Sebastian Seung, a young and bright neuroscientist based at MIT, uses a colourfull metaphor to describes the brain.
He compares the brain with a forest, a magic forest, and its special cells, called neurons, with enchanted branches.
Also compares neuroscientists, scientists dedícated to the study of nervous systems, with explorers.
He does so in his new book entitled “Connectome: How The Brain´s Wiring Makes Us Who We Are” where presents to a wider audience the science of connectomics and the idea of connectome.
For neuroscientists to understand the brain is all a matter of connections. And understanding connections lead to understand the self, the connected self.
A connectome is the totality of connections between neurons in a nervous system and connectomics the scientific study of all those connections.
Like explorers who want to find new roads, new paths, in foreign and not yet known forests, neuroscientists want to reveal how the brain is made up of billions of seeds planted at once, say neurons, and the millions of connections between them.
The word connectome shares a family resemblance with genome and connectomics with genetics or genomics.
But unlike genomes fixed from the moment of conception which hasn´t changed since you were born our conectomes change with experience.
The kinds of changes suferred by our connectomes are sumarized by the four Rs (reweighting, reconnection, rewiring, regeneration).
The purpose of neuroscience is to tap the four Rs to understand better the operations of the brain which in turn would produce the mental functions necessary for every inteligent behaviour.
If Genomes are the entire unidimensional sequence of molecules known as nucleotides and denoted by the letters A, C, G,T. connectomes are the entire patterns of connections within the brain viewed as networks or an entangled web much like the Internet.
The big hypothesis underlying the book is that you are more than your genes, you are your connectome.
According to an alternative theory individual differences, how tall you are, what personality traits you have… depend on genes. You are unique because your genes differ from those of other individual.
In Sebastian Seeung opinion what makes you, you, is your connectome or the wiring diagram of your brain.
What makes us unique is the way the pattern of connections differ from brain to brain. Connectopaties are the way in which brains are wired in a less than ideal form and then looking for the anormal connections can shed light onto human mental disorders.
In part I, Sebastian Seung recounts mayor hints in the history of neuroscience explaining traditional strategies used in neuroscience to understand what makes us unique. Here Dr. Seung refers to the principle of localization and the doctrine of connectionism
Localizationism states that different regions of the brain subserve different mental functions and it was proved by the lesion approach when neurologists found cases of people having brain injuries causing them behavioural or cognitive impariments.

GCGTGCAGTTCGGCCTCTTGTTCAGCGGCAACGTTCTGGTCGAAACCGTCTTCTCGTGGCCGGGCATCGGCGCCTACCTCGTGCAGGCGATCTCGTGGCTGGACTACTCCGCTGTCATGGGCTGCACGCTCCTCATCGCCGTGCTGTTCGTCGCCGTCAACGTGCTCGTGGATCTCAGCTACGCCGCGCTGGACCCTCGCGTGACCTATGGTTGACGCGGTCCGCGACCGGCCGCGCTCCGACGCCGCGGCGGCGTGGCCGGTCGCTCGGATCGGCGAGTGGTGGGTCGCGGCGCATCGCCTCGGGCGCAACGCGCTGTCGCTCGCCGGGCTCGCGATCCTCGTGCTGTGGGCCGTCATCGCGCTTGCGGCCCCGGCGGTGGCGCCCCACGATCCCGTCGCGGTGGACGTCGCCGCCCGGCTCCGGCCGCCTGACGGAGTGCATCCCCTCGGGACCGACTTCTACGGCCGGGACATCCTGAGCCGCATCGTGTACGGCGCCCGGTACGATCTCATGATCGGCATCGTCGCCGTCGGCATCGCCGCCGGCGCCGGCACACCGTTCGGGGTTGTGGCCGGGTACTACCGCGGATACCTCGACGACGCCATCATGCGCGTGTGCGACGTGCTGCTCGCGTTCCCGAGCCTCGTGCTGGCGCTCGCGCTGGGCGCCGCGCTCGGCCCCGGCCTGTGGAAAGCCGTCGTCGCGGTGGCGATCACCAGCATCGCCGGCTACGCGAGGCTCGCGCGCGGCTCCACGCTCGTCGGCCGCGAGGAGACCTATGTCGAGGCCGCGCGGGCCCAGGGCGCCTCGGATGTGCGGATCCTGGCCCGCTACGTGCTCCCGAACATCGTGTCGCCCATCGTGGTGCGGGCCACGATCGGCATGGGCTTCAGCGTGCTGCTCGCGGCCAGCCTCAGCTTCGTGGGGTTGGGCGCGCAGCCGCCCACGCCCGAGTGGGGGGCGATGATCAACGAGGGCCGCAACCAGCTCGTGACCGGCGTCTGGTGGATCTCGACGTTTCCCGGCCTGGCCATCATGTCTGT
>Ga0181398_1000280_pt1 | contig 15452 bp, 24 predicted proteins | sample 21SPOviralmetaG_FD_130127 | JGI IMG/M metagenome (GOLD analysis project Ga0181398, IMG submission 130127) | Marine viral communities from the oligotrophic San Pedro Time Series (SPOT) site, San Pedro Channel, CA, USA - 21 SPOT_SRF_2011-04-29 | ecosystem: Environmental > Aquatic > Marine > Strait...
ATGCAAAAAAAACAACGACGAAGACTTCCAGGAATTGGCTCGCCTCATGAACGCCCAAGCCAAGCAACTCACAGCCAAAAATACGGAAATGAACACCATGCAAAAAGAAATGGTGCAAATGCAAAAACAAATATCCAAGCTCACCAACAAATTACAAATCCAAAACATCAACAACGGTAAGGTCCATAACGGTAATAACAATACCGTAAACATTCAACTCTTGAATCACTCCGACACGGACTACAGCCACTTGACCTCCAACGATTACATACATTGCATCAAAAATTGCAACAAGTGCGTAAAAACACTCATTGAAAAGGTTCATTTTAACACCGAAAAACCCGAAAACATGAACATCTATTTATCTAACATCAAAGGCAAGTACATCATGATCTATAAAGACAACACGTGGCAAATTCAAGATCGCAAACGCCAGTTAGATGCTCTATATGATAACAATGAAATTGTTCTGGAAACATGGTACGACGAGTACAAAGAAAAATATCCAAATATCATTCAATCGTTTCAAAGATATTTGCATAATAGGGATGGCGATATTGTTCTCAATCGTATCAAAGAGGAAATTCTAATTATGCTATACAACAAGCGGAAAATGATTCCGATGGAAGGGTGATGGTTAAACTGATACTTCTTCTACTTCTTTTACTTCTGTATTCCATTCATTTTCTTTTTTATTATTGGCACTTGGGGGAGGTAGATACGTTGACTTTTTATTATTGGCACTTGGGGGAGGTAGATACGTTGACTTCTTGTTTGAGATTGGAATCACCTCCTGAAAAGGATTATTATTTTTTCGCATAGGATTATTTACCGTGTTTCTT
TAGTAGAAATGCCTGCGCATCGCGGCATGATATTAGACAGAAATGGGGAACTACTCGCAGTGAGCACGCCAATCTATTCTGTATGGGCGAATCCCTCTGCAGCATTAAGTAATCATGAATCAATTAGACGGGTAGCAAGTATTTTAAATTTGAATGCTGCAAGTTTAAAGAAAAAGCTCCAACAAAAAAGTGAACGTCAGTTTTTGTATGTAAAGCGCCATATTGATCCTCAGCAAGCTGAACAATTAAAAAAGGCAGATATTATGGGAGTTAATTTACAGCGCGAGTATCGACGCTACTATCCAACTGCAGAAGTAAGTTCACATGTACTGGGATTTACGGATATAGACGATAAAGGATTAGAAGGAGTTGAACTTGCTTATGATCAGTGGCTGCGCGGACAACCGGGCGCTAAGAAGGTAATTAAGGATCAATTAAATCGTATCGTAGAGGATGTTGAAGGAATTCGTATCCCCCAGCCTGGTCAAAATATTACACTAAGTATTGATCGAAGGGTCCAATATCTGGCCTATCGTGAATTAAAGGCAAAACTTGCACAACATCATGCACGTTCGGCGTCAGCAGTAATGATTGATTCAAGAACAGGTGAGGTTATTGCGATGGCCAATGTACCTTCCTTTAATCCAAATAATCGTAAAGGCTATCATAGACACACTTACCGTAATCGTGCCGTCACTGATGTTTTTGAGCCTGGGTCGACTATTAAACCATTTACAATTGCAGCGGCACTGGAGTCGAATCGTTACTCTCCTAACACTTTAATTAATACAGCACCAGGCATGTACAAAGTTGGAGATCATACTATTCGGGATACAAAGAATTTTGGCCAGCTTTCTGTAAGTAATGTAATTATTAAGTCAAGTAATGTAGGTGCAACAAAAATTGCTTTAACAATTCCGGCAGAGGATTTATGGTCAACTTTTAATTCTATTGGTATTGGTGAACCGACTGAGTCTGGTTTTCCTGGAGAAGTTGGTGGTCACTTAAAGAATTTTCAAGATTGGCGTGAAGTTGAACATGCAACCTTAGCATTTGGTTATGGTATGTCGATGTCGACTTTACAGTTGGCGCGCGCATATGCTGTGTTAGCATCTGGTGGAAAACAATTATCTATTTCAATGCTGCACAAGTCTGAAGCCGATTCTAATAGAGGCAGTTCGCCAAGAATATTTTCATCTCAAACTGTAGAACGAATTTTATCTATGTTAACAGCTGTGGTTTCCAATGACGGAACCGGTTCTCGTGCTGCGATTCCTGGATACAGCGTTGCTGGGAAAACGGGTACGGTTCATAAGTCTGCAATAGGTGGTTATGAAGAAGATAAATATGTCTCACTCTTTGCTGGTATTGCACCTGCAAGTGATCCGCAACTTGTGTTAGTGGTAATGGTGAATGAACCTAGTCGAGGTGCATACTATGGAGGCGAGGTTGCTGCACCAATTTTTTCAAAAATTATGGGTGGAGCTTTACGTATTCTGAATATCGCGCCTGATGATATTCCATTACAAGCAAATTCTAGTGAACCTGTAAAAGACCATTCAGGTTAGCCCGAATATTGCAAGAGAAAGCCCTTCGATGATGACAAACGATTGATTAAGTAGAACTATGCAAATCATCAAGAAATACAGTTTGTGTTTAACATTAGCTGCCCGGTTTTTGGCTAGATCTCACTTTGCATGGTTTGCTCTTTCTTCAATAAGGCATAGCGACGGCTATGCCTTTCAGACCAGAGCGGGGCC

Famous is the discovery of the language production area in the lft hemisphere of the brain by Paul Broca.
Broca examined a patient nicknamed Tan becasue he only was capable of uttering the word Tan!. When the patient died from an infection Broca Studies his brain and notice that he lacked an entire patch of he brain in the left temporal lobe.
The day after he report to the Anthropological Society having found the language area.
This strategy is known as the localization approach and although it has been productive we know now that some areas can perform more than one mental function and on the contrary two distinct regions can perform the same mental function.
In other words, there is no one-to-one corresponden among brain areas and mental funcions.
This lead neuroscientists to shift attention from localization to organization. It is possible after all that what matters for mental function is not which area performs what function or what size has but how that area is connected to other areas.
Its the organization what matters not the size or number of synapses and neurons. And here comes into the scene the idea of a connectome.
In part II, Seung introduces the forerunner for the idea of connectome the intelectual traditión dating back to the nineteenth century and still evolving known as the doctirine of connectionism, the idea that connections is of paramount importance for mental function.
In Part III, Sebastian Seung talks about the connectomes and its relation with genes.
In Part IV shows how important is the discovery of new technologies for science and in particular for the field of connectomics.
The success of connectomics depends on the ability of computers and machines to detect neurons at high speed. Remember that the human brain contains millions of neurons and the task of counting neurons perform by humans is unsourmontable.
The field of automating image analysis and machine learning are indispensable for this endevour.
Also how the prospect of finding drugs to treat conectomes gives hope to cure human mental disorders such as autism, schizophrenia or depression.
Part V, ends the book arguing about the possibility of reshape connectomes, changing brains, and therefore, transform humans for the better.
In essence, Sebasian Seung´s book is a journey throught out the frontiers of neuroscience about what makes human uniquiness, and a plausible answer to know where our identity resides is in our connectomes.